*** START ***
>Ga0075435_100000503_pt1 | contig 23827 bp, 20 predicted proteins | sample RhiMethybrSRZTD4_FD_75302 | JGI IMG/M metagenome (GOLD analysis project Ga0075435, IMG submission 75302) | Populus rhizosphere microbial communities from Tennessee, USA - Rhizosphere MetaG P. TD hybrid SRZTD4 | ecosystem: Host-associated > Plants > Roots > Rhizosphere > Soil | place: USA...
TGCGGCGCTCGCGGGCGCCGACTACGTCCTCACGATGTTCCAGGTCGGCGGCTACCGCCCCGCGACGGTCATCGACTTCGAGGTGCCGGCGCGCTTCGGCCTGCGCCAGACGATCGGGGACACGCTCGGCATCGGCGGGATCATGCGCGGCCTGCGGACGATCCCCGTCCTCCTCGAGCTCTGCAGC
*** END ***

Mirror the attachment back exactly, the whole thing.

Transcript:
>Ga0075435_100000503_pt1 | contig 23827 bp, 20 predicted proteins | sample RhiMethybrSRZTD4_FD_75302 | JGI IMG/M metagenome (GOLD analysis project Ga0075435, IMG submission 75302) | Populus rhizosphere microbial communities from Tennessee, USA - Rhizosphere MetaG P. TD hybrid SRZTD4 | ecosystem: Host-associated > Plants > Roots > Rhizosphere > Soil | place: USA...
TGCGGCGCTCGCGGGCGCCGACTACGTCCTCACGATGTTCCAGGTCGGCGGCTACCGCCCCGCGACGGTCATCGACTTCGAGGTGCCGGCGCGCTTCGGCCTGCGCCAGACGATCGGGGACACGCTCGGCATCGGCGGGATCATGCGCGGCCTGCGGACGATCCCCGTCCTCCTCGAGCTCTGCAGC